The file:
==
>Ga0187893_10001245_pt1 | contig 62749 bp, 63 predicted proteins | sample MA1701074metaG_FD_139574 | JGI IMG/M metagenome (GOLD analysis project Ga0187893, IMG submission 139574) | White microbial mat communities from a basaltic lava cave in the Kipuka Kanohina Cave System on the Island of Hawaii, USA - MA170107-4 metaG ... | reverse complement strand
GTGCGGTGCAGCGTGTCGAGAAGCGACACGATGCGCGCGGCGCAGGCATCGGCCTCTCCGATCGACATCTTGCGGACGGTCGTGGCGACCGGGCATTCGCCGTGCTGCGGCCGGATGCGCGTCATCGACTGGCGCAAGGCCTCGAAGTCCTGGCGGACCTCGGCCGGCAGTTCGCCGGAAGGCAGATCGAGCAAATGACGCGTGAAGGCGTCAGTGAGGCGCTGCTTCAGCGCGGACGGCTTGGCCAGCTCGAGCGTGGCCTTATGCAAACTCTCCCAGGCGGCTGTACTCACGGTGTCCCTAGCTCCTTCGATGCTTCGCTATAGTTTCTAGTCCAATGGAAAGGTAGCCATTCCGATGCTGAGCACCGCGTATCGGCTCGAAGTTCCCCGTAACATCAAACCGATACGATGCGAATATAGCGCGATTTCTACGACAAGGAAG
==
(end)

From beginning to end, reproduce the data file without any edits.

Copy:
>Ga0187893_10001245_pt1 | contig 62749 bp, 63 predicted proteins | sample MA1701074metaG_FD_139574 | JGI IMG/M metagenome (GOLD analysis project Ga0187893, IMG submission 139574) | White microbial mat communities from a basaltic lava cave in the Kipuka Kanohina Cave System on the Island of Hawaii, USA - MA170107-4 metaG ... | reverse complement strand
GTGCGGTGCAGCGTGTCGAGAAGCGACACGATGCGCGCGGCGCAGGCATCGGCCTCTCCGATCGACATCTTGCGGACGGTCGTGGCGACCGGGCATTCGCCGTGCTGCGGCCGGATGCGCGTCATCGACTGGCGCAAGGCCTCGAAGTCCTGGCGGACCTCGGCCGGCAGTTCGCCGGAAGGCAGATCGAGCAAATGACGCGTGAAGGCGTCAGTGAGGCGCTGCTTCAGCGCGGACGGCTTGGCCAGCTCGAGCGTGGCCTTATGCAAACTCTCCCAGGCGGCTGTACTCACGGTGTCCCTAGCTCCTTCGATGCTTCGCTATAGTTTCTAGTCCAATGGAAAGGTAGCCATTCCGATGCTGAGCACCGCGTATCGGCTCGAAGTTCCCCGTAACATCAAACCGATACGATGCGAATATAGCGCGATTTCTACGACAAGGAAG